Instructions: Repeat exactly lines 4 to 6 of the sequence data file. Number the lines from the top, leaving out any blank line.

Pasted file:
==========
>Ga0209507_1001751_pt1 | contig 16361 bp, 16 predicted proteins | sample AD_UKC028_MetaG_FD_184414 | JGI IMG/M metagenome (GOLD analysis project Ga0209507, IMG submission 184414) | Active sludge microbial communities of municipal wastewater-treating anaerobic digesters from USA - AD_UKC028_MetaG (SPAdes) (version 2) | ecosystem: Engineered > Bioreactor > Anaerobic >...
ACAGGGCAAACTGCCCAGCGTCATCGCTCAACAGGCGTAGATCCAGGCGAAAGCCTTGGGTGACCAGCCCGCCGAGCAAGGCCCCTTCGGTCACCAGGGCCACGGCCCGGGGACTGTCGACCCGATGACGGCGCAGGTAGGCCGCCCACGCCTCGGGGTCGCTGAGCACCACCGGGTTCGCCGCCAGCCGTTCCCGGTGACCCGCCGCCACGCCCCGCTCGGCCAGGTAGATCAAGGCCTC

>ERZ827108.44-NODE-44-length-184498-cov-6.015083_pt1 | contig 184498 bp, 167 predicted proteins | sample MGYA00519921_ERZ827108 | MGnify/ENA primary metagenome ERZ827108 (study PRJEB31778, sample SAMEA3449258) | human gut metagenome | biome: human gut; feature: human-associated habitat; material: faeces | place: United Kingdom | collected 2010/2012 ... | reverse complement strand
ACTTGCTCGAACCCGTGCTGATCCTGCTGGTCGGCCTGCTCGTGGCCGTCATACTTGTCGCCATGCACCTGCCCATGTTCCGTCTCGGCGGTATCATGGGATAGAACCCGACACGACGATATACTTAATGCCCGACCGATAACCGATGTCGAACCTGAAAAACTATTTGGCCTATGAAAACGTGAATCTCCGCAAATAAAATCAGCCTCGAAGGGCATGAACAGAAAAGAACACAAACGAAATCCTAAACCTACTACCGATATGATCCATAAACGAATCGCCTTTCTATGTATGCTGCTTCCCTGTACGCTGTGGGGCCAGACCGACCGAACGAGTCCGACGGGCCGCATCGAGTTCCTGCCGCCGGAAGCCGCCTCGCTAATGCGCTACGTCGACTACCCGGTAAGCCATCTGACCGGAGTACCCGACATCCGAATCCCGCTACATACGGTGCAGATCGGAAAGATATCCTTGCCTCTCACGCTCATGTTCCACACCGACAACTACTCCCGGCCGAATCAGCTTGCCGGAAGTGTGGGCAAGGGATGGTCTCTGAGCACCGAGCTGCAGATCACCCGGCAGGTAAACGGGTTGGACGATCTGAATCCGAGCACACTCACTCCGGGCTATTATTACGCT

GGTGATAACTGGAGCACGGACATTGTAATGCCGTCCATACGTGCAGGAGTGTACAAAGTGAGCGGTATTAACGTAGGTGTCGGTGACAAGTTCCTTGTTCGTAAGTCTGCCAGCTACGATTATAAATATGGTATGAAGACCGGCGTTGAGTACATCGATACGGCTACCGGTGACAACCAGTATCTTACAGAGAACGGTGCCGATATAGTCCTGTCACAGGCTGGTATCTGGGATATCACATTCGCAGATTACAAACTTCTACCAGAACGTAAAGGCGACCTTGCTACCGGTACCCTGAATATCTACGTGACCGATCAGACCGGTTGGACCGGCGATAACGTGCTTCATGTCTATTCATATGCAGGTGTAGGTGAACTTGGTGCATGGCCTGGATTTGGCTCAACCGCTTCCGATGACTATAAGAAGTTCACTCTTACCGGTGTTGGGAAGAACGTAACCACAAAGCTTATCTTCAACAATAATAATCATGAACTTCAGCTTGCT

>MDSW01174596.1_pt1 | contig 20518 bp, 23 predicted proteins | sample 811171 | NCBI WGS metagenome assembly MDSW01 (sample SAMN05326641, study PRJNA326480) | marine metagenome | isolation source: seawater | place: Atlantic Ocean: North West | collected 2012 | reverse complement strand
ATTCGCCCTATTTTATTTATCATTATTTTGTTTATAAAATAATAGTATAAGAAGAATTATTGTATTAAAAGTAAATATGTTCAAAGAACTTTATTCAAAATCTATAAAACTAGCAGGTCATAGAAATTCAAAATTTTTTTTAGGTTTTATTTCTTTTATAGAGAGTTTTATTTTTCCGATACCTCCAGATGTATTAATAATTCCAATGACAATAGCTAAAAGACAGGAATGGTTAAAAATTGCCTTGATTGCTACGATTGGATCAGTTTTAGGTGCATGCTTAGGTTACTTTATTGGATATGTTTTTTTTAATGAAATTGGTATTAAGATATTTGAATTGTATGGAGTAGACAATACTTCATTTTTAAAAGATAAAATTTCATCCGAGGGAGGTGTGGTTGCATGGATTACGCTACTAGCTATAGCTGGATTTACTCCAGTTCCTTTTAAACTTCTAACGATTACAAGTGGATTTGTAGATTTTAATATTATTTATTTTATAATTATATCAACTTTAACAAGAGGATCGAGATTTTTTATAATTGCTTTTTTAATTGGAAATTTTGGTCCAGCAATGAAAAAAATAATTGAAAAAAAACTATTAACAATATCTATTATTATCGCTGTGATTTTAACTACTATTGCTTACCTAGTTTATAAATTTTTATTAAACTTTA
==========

ACTTGCTCGAACCCGTGCTGATCCTGCTGGTCGGCCTGCTCGTGGCCGTCATACTTGTCGCCATGCACCTGCCCATGTTCCGTCTCGGCGGTATCATGGGATAGAACCCGACACGACGATATACTTAATGCCCGACCGATAACCGATGTCGAACCTGAAAAACTATTTGGCCTATGAAAACGTGAATCTCCGCAAATAAAATCAGCCTCGAAGGGCATGAACAGAAAAGAACACAAACGAAATCCTAAACCTACTACCGATATGATCCATAAACGAATCGCCTTTCTATGTATGCTGCTTCCCTGTACGCTGTGGGGCCAGACCGACCGAACGAGTCCGACGGGCCGCATCGAGTTCCTGCCGCCGGAAGCCGCCTCGCTAATGCGCTACGTCGACTACCCGGTAAGCCATCTGACCGGAGTACCCGACATCCGAATCCCGCTACATACGGTGCAGATCGGAAAGATATCCTTGCCTCTCACGCTCATGTTCCACACCGACAACTACTCCCGGCCGAATCAGCTTGCCGGAAGTGTGGGCAAGGGATGGTCTCTGAGCACCGAGCTGCAGATCACCCGGCAGGTAAACGGGTTGGACGATCTGAATCCGAGCACACTCACTCCGGGCTATTATTACGCT

GGTGATAACTGGAGCACGGACATTGTAATGCCGTCCATACGTGCAGGAGTGTACAAAGTGAGCGGTATTAACGTAGGTGTCGGTGACAAGTTCCTTGTTCGTAAGTCTGCCAGCTACGATTATAAATATGGTATGAAGACCGGCGTTGAGTACATCGATACGGCTACCGGTGACAACCAGTATCTTACAGAGAACGGTGCCGATATAGTCCTGTCACAGGCTGGTATCTGGGATATCACATTCGCAGATTACAAACTTCTACCAGAACGTAAAGGCGACCTTGCTACCGGTACCCTGAATATCTACGTGACCGATCAGACCGGTTGGACCGGCGATAACGTGCTTCATGTCTATTCATATGCAGGTGTAGGTGAACTTGGTGCATGGCCTGGATTTGGCTCAACCGCTTCCGATGACTATAAGAAGTTCACTCTTACCGGTGTTGGGAAGAACGTAACCACAAAGCTTATCTTCAACAATAATAATCATGAACTTCAGCTTGCT

>MDSW01174596.1_pt1 | contig 20518 bp, 23 predicted proteins | sample 811171 | NCBI WGS metagenome assembly MDSW01 (sample SAMN05326641, study PRJNA326480) | marine metagenome | isolation source: seawater | place: Atlantic Ocean: North West | collected 2012 | reverse complement strand